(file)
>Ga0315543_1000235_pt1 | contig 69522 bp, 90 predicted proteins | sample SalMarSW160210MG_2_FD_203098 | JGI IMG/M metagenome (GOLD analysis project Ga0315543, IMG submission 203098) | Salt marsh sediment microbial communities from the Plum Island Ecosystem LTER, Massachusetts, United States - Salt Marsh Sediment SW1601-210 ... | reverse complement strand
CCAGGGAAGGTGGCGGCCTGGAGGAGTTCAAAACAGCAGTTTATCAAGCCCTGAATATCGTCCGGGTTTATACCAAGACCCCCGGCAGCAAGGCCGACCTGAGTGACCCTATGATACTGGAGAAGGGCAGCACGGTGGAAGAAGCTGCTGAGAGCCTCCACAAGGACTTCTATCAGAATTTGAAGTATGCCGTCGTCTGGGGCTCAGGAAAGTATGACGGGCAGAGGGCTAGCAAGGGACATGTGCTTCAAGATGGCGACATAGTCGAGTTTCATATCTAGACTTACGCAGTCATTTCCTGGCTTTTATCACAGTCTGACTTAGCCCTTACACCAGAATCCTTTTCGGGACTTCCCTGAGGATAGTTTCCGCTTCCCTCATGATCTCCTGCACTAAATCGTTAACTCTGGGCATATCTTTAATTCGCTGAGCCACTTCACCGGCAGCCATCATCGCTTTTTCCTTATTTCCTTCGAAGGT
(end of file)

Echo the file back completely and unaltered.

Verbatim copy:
>Ga0315543_1000235_pt1 | contig 69522 bp, 90 predicted proteins | sample SalMarSW160210MG_2_FD_203098 | JGI IMG/M metagenome (GOLD analysis project Ga0315543, IMG submission 203098) | Salt marsh sediment microbial communities from the Plum Island Ecosystem LTER, Massachusetts, United States - Salt Marsh Sediment SW1601-210 ... | reverse complement strand
CCAGGGAAGGTGGCGGCCTGGAGGAGTTCAAAACAGCAGTTTATCAAGCCCTGAATATCGTCCGGGTTTATACCAAGACCCCCGGCAGCAAGGCCGACCTGAGTGACCCTATGATACTGGAGAAGGGCAGCACGGTGGAAGAAGCTGCTGAGAGCCTCCACAAGGACTTCTATCAGAATTTGAAGTATGCCGTCGTCTGGGGCTCAGGAAAGTATGACGGGCAGAGGGCTAGCAAGGGACATGTGCTTCAAGATGGCGACATAGTCGAGTTTCATATCTAGACTTACGCAGTCATTTCCTGGCTTTTATCACAGTCTGACTTAGCCCTTACACCAGAATCCTTTTCGGGACTTCCCTGAGGATAGTTTCCGCTTCCCTCATGATCTCCTGCACTAAATCGTTAACTCTGGGCATATCTTTAATTCGCTGAGCCACTTCACCGGCAGCCATCATCGCTTTTTCCTTATTTCCTTCGAAGGT